Hosting M&A dips in 2018 as big players slow activity

Following two years of outsized spending, hosted services providers took a breather in 2018. M&A activity in the sector decreased across the board, as deal volume, aggregate spending and valuations all dropped, driven by a pullback among the largest hosting and multi-tenant datacenter (MTDC) providers. We expect the biggest buyers to return to heavier spending in 2019, fueled by the increasing need for infrastructure to support workloads in the cloud.

Despite a 23% drop in volume and 40% reduction in spending, hosted services M&A clocked its fourth consecutive year of more than $10bn in total value with $10.7bn. In the decade leading up to 2015, expenditures surpassed that benchmark just twice. And yet, the steep drop last year was jarring. According to 451 Research’s M&A KnowledgeBase, valuations also dropped – the median multiple on enterprise value to trailing revenue fell last year to 2.7x from 3.6x in 2017.

While overall tech M&A saw larger enterprises buying again, hosted services witnessed the opposite, with Digital Realty Trust and Equinix stepping back. From 2015 to 2017, those two buyers combined for about five acquisitions and $6bn in spending each year. In 2018, they inked two deals among them for less than half that typical amount. Digital Realty cited its muted share price as a reason for stepping back – both it and Equinix started 2018 with a dip, followed by a summer recovery and then ending the year down alongside the general markets.

Still, even with the decreased spending, Digital Realty Trust and Equinix inked two of the year’s most notable hosting deals. Digital’s $1.8bn purchase of Ascenty gives it a strong foothold in Latin America, while Equinix’s $800m pickup of Infomart Dallas highlights the company’s continued efforts to extend its interconnection reach. Setting aside those two buyers, both financial and strategic acquirers each reduced spending more than 20%.

Exacerbating the decline, hosted services companies are less likely to buy their peers, and have increasingly looked to other markets for growth, particularly managed services, while they aim to move up the stack as their customers increasingly opt for cloud over datacenter deployments. In 2018, hosted services companies purchased 19 IT services and outsourcing business, compared to 13 in 2017. In that vein, we saw deals such as Rackspace buying Salesforce cloud integrator RelationEdge, and eHosting acquiring Microsoft cloud MSP LiveRoute.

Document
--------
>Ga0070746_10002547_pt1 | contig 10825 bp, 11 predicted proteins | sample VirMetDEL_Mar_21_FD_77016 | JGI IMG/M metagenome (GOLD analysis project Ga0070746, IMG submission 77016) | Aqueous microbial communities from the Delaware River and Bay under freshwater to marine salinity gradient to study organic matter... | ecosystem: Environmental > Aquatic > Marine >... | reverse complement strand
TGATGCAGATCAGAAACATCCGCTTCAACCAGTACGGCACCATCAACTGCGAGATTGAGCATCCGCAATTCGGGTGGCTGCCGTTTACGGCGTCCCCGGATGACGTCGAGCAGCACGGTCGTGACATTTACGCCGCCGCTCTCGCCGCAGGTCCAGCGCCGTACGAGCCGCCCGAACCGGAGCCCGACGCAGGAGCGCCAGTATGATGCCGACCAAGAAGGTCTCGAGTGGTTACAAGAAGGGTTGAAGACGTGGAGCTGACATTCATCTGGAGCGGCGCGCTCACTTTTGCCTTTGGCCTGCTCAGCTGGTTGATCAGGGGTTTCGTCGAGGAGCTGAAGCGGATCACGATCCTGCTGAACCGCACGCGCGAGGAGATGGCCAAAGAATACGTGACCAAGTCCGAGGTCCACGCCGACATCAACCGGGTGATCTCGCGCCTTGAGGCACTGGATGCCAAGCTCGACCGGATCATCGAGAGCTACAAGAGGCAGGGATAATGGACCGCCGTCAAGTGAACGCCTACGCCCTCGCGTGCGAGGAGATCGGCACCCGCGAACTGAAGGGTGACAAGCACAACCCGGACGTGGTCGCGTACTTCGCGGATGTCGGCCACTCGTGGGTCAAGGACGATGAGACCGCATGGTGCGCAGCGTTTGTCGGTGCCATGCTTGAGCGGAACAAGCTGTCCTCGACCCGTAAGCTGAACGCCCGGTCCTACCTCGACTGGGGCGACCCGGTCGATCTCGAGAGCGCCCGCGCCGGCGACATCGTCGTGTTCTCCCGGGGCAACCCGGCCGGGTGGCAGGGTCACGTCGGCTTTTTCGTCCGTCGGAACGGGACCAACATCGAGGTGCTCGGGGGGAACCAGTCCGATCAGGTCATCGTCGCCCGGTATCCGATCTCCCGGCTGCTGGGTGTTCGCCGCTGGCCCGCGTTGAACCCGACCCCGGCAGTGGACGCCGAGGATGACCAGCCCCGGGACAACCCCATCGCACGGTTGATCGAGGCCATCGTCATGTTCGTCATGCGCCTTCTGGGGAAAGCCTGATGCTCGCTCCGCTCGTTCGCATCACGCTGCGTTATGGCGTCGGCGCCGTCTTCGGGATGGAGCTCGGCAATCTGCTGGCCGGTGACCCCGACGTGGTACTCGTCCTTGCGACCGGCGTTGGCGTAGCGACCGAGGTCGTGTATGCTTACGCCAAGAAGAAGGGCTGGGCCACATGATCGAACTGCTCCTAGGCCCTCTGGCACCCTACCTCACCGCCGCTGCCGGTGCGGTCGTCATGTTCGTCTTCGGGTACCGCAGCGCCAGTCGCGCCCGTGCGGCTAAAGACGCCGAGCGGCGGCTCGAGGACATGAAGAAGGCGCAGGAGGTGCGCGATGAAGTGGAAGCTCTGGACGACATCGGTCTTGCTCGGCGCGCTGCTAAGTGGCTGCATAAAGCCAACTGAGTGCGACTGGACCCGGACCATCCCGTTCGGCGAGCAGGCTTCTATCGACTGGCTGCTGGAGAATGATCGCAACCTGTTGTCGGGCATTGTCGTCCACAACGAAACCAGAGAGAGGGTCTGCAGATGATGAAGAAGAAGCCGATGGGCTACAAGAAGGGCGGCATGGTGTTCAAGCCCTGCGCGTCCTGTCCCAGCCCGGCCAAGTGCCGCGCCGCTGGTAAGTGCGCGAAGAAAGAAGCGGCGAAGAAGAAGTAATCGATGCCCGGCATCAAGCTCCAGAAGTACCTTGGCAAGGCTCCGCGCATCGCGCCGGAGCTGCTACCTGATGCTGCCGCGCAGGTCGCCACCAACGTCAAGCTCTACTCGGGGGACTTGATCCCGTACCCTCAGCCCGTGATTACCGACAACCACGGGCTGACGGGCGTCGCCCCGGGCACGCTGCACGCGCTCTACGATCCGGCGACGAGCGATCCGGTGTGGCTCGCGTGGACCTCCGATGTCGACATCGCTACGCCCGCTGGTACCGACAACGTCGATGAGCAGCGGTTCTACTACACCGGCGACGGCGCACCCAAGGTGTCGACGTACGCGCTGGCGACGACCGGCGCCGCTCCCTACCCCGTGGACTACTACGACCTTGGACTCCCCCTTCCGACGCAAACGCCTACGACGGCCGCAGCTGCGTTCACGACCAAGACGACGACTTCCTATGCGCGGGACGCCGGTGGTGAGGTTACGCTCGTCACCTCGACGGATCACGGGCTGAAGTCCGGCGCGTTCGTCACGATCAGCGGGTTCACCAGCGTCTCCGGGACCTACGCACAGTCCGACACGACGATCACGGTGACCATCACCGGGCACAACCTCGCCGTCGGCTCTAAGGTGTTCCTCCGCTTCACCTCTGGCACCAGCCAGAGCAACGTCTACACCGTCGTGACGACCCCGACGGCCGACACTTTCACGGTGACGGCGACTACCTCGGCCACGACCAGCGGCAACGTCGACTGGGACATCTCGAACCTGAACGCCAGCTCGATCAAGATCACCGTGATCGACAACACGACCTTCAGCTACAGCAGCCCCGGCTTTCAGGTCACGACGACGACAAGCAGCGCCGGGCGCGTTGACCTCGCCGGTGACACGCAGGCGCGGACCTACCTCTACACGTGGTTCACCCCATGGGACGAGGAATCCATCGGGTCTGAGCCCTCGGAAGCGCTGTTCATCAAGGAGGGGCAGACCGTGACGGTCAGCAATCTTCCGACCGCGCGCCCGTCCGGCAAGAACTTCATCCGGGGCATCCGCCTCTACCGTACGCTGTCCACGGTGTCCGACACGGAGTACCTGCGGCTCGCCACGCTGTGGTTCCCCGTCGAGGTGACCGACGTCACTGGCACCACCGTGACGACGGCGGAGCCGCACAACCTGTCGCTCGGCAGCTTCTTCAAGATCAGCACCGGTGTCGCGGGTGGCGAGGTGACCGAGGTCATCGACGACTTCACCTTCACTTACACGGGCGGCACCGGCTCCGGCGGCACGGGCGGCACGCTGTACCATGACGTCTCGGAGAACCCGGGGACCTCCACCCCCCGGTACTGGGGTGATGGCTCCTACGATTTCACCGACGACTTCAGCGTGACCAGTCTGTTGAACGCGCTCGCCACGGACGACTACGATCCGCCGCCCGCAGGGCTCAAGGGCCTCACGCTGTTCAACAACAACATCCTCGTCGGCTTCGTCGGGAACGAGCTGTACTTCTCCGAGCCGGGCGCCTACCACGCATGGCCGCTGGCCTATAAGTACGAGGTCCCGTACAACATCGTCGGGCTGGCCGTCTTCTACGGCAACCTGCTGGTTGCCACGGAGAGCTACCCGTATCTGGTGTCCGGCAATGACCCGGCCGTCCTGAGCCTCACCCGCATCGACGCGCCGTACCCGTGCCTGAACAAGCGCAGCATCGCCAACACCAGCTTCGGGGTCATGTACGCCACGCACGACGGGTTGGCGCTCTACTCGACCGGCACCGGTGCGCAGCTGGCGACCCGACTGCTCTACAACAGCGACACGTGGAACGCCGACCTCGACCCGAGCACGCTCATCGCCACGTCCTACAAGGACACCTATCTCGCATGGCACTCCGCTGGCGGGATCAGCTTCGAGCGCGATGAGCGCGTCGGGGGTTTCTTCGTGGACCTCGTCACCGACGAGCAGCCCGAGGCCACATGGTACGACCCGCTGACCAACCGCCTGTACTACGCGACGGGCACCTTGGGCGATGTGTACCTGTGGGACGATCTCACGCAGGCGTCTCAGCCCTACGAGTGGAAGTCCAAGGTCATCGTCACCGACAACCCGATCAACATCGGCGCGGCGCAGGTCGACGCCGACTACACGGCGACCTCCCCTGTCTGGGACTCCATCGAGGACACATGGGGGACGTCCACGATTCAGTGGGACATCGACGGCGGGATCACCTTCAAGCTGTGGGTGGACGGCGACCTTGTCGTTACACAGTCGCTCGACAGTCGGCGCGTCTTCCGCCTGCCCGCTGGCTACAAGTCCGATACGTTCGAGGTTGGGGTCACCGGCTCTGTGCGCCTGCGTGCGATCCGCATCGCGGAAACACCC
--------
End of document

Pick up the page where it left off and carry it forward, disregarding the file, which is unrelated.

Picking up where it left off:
Hosted services M&A sees another $15bn+ year

Contact: Mark Fontecchio

Hosted services M&A in 2017 had a second consecutive year of $15bn+ in spending, an unprecedented streak in the sector. While overall tech M&A spending dropped steeply, it was essentially flat in hosted services. Meanwhile, the median deal value rose as smaller and medium-sized players decided on sale or scale to survive, and as targets grew scarce, acquirers paid higher multiples.

An indicative transaction of these sector trends was also the largest of 2017 – Digital Realty Trust’s $6bn purchase of DuPont Fabros. The past three years have been rich with big-ticket deals in hosted services, but this acquisition stands out because of its outsized multiples – 14x trailing revenue and 23x EBITDA. Those are the highest-ever multiples in $1bn-plus hosted services transactions in 451 Research’s M&A KnowledgeBase, which dates back to 2002.

Digital Realty’s reach for DuPont Fabros was not an isolated incident, either. Three of the four highest value-to-revenue multiples in $100m+ hosted services deals happened in 2017, according to the M&A KnowledgeBase. Overall, the sector’s median EBITDA multiple of 16.1x was the highest since 2012. Three consecutive years of more than $10bn in deal value has consolidated more than 10 million square feet of operational space, according to 451 Research’s Datacenter KnowledgeBase. That has removed many big players from the market, making larger targets scarcer, and thus more valuable in 2017.

In 2018, we expect hosted services M&A to continue to be robust to account for enterprises increasingly pushing workloads to the cloud. According to a 451 Voice of the Enterprise survey last year, the percentage of IT workload spending in the cloud is expected to jump from 27% in 2016 to 46% in 2018. Managed hosting and colocation providers must scale vertically – offering more services – and geographically to suit enterprise needs for functionality and availability, respectively. Large public hosted service providers that are still on the market could fetch a premium, while thousands of smaller players could sell or merge with one another to become competitive.

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Rackspace pivots to private